good, but what happens to those whose
life doesn’t turn out so good? Who is at
Sure abortion is a touchy subject. Are
we right w hen we condemn a woman for
having an abortion? Do we call her a
common murderer? This seems to be a
little too harsh. For we are murderers if
we convict a human to death, no matter
what the crime. We are still taking a life
in the eyes of humanities’ basic princi-
Contrary to the previous article on
abortion, abortion isn't a problem to all.
lo some it is a solution. When did we
become dictators to say, “Women will
have children.” What about a woman's
right to a happy life? There are two sides
Let’s leave it to the individual, for we
do not live their lives or have to live with
114 Ave. E, No. 210
To the Editor:
In response to Allan Cook’s column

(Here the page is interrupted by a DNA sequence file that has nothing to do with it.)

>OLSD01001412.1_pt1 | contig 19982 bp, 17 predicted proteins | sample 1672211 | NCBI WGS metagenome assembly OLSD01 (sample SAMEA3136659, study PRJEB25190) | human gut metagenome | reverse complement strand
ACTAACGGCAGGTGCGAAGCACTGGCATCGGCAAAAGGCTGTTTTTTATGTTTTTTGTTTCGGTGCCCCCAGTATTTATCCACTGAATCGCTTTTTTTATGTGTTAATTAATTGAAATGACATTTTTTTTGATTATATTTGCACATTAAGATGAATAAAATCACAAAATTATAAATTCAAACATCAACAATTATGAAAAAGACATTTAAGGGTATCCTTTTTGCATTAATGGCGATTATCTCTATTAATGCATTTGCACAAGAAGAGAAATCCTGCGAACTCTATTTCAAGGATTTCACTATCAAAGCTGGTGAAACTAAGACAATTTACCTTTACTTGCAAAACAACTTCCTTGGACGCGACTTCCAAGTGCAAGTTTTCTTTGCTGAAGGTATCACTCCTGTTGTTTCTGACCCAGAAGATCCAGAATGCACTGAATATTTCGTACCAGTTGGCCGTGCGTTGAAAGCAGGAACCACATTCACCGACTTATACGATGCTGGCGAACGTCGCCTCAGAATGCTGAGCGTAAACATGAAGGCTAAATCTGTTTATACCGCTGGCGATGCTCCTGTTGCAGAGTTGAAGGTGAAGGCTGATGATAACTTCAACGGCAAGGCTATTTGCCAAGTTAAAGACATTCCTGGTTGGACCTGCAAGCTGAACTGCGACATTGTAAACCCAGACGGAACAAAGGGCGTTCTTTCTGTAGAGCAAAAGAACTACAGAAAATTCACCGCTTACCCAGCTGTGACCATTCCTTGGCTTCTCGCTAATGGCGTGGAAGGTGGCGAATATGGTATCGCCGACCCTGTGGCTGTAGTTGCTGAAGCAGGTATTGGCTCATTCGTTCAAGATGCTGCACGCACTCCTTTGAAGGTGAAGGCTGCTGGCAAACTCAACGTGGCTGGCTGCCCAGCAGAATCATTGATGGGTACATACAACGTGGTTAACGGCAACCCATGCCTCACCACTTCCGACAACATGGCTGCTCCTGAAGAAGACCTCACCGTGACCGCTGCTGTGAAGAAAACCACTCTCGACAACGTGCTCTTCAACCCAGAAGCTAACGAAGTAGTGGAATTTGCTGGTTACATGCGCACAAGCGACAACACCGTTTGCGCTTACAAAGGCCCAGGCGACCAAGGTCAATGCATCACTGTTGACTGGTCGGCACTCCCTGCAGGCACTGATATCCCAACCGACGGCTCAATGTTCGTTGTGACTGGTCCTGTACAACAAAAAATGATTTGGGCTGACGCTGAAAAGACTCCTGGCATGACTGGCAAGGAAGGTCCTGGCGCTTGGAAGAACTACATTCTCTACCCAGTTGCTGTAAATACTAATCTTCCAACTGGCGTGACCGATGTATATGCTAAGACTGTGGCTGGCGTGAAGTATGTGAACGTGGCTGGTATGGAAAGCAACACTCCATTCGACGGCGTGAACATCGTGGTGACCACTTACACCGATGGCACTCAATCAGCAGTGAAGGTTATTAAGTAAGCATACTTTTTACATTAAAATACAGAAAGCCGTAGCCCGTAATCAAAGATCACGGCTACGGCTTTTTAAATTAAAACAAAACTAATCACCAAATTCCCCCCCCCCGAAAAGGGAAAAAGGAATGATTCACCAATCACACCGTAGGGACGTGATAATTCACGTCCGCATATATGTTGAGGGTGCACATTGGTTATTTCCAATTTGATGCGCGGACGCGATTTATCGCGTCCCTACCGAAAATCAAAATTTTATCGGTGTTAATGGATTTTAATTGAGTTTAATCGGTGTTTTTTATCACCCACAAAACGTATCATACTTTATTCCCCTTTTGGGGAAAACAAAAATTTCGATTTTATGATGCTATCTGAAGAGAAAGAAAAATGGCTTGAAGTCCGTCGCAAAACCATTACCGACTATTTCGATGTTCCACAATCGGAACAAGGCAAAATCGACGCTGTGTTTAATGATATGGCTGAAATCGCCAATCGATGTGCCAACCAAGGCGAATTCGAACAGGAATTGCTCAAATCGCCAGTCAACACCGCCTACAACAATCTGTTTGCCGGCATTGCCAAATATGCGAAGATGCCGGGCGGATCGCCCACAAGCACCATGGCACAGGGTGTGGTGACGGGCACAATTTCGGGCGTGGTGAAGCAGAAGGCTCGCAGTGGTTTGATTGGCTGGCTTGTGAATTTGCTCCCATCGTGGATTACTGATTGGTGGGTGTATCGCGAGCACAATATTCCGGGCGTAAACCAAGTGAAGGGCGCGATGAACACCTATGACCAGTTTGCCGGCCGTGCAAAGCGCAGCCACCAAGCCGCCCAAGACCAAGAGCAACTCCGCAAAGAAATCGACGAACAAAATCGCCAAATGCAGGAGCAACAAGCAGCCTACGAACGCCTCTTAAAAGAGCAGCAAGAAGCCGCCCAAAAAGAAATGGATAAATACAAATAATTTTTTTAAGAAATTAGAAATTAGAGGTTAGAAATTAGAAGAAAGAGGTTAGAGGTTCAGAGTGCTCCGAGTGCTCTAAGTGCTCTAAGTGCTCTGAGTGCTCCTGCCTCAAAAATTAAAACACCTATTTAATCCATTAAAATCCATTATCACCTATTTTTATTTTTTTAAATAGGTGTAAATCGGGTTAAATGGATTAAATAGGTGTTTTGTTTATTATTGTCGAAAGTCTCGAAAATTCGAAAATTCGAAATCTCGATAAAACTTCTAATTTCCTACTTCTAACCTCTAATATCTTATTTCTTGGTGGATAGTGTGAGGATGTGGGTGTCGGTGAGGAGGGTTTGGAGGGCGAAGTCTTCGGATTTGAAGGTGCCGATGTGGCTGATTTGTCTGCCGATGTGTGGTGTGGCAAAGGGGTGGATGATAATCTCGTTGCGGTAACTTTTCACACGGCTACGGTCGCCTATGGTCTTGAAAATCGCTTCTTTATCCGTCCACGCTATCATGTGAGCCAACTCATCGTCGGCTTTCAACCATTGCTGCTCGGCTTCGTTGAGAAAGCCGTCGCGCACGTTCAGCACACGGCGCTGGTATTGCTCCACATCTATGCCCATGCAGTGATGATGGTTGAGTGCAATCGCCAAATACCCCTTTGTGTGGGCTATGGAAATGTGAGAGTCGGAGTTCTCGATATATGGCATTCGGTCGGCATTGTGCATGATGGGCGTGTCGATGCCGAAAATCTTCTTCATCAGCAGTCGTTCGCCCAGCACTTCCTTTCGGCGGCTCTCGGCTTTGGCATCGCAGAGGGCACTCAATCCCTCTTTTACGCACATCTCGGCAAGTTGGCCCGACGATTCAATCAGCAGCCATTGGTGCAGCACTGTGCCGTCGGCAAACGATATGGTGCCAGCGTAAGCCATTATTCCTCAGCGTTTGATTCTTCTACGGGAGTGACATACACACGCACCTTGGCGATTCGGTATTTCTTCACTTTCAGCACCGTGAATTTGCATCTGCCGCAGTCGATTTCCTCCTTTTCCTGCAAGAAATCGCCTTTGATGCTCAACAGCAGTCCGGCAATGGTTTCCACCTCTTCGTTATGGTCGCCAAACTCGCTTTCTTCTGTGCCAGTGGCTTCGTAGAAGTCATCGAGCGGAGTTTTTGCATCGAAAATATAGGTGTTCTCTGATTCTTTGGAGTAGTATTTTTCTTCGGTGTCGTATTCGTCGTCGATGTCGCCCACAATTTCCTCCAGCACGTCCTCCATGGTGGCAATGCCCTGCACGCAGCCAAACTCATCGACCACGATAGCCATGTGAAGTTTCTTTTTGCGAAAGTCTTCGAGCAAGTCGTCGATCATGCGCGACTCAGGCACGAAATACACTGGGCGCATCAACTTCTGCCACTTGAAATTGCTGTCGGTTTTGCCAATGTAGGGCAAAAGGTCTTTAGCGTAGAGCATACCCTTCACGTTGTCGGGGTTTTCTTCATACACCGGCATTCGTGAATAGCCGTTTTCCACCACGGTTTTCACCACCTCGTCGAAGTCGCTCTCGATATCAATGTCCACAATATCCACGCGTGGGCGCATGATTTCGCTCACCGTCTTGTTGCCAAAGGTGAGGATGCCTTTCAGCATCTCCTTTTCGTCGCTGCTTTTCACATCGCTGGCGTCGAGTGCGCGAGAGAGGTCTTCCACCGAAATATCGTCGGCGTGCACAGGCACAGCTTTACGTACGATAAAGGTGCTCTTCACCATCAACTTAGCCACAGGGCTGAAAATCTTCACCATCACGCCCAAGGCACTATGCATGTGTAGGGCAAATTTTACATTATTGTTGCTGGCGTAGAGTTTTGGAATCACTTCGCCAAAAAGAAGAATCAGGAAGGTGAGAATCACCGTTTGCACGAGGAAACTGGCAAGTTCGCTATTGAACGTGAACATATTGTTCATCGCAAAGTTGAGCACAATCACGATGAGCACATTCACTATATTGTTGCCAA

“Excess Lawyers Plague Society,” I am
both pleased and puzzled by his com-
ments concerning “. . too many lawyers
complicating our lives. . . " A lawyer
deals in controversy and is an advocate
who cannot please all, which tends to
make that professional position un-
popular. Also, since law involves the
fundamental goals and values of people
and is a humanistic science, possibly the
increasing need for more lawyers stems
from a more problem-oriented society,
not necessarily as Mr. Cook stated that
in effect it is the lawyers complicating
Mr. Cook's reference to Teddy Ken-
nedy makes me wonder how many peo-
ple expect lawyers to be perfect in a
system with serious flaws built in.
Indeed, it remains to be seen that since
the need for more lawyers exists what